The animation tests that I intend to practice, which I did not cover in the previsualisation, include the following:
- The umbrella drop using dynamics
- The prop, held by the character, will be hidden when he lets go of it. Then a duplicate will be made visible with gravity rigid bodies and passive colliders applied.
- The disappearing apple pie.
- I intend to make the apple pie disappear (perhaps even more items on the kitchen table too), in a mirage/ dream-like effect. This will occur when the apple pie is replaced with the vase.
- When completing my previs, I did research and experiment somewhat with what the options to complete this effect were, and I concluded that I may have to render this section in layers with transparent backgrounds. Then in post-production, I would add the effect to only the apple pie layer.
- In opposition to these experiments, I have researched further and found other options for this animation using nparticles dissolve.
1. Umbrella Prop Drop
The method I used to create these tests were through fields and solvers> active and passive rigid bodies. An active rigid body for the umbrella and a passive rigid body for the colliding surface (the floor and walls).
I edited the initial velocity and spin to replicate the character throwing the umbrella. However, this sometimes-produced strange effects and the active rigid body kept spinning infinitely, without any gravity. Meaning, that the initial parameters that were applied to the active rigid body did not cease after the initial release. This is incorrect, and I could not solve this issue until I restarted the test.
I managed to find methods and settings that somewhat worked, as you can see in the video. Though there is plenty of room for refinement and improvements.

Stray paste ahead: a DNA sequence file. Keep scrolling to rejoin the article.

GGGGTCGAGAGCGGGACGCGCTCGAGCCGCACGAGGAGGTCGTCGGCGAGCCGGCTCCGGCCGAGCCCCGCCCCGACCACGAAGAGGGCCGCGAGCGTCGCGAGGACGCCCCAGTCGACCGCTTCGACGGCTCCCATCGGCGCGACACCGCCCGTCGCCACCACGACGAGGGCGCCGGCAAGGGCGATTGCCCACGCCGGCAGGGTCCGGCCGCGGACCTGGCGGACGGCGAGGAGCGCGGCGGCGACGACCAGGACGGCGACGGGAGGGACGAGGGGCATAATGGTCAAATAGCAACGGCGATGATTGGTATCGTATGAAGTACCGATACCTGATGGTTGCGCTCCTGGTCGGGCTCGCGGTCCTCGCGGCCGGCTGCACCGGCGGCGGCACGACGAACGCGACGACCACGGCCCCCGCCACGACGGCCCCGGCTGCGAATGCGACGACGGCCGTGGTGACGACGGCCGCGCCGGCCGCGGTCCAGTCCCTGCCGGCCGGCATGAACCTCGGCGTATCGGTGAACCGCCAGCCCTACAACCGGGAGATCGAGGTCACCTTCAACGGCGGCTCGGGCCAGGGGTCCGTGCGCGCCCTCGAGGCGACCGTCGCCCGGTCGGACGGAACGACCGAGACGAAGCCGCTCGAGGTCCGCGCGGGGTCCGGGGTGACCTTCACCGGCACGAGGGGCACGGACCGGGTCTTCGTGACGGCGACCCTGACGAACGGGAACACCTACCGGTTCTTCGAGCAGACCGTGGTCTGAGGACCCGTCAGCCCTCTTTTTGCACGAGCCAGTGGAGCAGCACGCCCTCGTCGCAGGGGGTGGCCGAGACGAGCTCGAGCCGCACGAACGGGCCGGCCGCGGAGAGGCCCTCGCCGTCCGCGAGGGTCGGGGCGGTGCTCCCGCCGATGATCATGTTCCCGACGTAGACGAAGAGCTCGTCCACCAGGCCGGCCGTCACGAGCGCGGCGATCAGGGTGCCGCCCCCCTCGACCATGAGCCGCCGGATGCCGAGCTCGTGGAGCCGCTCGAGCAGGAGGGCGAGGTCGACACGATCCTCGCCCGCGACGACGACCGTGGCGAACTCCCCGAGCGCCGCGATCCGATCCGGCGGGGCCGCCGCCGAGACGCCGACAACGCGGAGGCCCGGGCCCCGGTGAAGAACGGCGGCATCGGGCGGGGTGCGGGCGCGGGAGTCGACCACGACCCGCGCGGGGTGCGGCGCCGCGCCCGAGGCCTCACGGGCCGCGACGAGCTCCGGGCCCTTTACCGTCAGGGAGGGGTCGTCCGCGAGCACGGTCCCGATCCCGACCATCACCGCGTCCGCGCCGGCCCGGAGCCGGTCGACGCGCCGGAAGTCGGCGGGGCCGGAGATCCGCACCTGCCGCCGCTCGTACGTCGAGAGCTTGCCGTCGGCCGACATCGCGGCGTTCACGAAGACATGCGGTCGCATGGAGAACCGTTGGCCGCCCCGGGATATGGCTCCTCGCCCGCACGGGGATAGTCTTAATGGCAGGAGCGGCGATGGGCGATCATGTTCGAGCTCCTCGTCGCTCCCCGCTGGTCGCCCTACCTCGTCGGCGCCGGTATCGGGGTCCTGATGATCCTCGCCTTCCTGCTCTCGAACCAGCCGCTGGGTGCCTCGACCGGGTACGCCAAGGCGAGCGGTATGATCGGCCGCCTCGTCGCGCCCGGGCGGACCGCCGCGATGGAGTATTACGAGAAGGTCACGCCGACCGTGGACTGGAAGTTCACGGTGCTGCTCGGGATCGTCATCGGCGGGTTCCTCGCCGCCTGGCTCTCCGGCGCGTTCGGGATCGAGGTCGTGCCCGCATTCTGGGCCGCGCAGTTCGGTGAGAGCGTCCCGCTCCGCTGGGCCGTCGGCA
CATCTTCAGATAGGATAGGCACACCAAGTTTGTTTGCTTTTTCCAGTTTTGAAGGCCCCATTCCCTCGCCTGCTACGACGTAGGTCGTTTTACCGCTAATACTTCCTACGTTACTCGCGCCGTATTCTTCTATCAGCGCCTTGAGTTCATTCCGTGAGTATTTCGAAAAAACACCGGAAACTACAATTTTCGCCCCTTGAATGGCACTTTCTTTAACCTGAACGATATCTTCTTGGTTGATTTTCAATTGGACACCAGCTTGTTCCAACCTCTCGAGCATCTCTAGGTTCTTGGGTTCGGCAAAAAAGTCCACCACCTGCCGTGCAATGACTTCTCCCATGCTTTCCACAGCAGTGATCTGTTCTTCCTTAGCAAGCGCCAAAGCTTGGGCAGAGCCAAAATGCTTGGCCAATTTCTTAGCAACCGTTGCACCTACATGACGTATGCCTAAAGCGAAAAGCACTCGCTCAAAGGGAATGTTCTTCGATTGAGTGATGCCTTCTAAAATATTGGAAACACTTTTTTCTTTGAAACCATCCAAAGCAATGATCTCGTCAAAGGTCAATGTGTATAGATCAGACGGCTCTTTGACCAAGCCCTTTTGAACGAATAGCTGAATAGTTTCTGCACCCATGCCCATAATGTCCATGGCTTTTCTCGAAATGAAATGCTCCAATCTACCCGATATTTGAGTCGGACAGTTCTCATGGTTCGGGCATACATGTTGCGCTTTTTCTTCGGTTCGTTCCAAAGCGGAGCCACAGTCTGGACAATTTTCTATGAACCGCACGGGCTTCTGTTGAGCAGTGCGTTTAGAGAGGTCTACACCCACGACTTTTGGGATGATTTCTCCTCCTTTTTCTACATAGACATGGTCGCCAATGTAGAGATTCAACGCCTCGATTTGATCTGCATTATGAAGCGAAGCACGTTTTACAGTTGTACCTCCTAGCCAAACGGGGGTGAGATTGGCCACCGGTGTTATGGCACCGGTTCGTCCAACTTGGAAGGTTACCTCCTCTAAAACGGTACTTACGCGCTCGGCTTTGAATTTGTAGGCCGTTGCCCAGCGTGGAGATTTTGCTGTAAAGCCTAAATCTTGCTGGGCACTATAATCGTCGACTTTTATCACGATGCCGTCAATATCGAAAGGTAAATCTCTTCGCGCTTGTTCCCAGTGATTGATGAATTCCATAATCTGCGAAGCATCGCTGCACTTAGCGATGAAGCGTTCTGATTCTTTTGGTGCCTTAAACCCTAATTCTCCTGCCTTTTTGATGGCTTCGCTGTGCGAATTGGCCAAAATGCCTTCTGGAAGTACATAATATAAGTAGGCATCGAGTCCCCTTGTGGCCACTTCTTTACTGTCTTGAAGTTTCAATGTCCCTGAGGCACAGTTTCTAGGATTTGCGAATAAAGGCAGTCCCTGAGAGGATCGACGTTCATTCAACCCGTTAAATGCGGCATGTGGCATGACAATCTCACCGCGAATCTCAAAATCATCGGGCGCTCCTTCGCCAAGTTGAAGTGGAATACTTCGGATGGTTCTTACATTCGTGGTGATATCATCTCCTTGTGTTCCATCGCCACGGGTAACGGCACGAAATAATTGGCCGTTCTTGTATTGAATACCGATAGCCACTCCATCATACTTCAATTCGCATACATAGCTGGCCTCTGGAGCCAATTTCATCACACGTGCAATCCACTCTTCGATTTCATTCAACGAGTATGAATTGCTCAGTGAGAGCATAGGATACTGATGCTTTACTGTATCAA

2. Dissapearing apple pie
My intended effect for the apple pie’s disappearance is a mirage or being blown away in the wind effect. The method I used to create this effect (at first) was with nparticles, to dissolve the object with particles that blow away in the wind. The video below contains the method I followed.
I chose to complete this experiment quickly, in order to understand the technical method and produce a working outcome. Considering I have used a representative model for now, I will have to complete this test again. Therefore, while this practical experiment was quicker, the final outcome will be much more refined now that I have gained greater understanding of the method.
The turbulence seems to affect the model movements, unlike in the tutorial. While I would like some turbulence in my particles, I do not want the model to move at all.
Much later in my workflow, I encountered issues with this method. I repeated the nparticles method and left the keyframing of the timing until later so that I could align it properly with the vase placement animation on the table. However, when this point came about, the alpha animation that made the texture opacity disappear refused to work for some reason. After much deliberation and experimentation, I abandoned this method. Whilst attempting to fix this issue I tried:
- Restarting the method in a new Maya file.
- Opening an earlier version.
- Breaking some/or all connections with the texture and reconnecting them.
- Assigning a new texture and making the texture connections again.
- Using remote access to complete the tests previously listed instead of my PC.
None of these worked, therefore the new method I began experimenting which involved Hypershade nodes in the texture graph network. ‘Ainoise’ to create the disturbance in the texture, which connects to the Aistandardsurface geometry opacity. And ‘Airange’ which controlled its application in terms of amount that could be key framed. Airange allowed me to control the intensity of the dissolving effect, wherein I could keyframe a gradual disappearing effect completely up to my own will.
The below video consists of the outcome from my application of this method onto my chosen objects.
The hypershade graph network should look like this: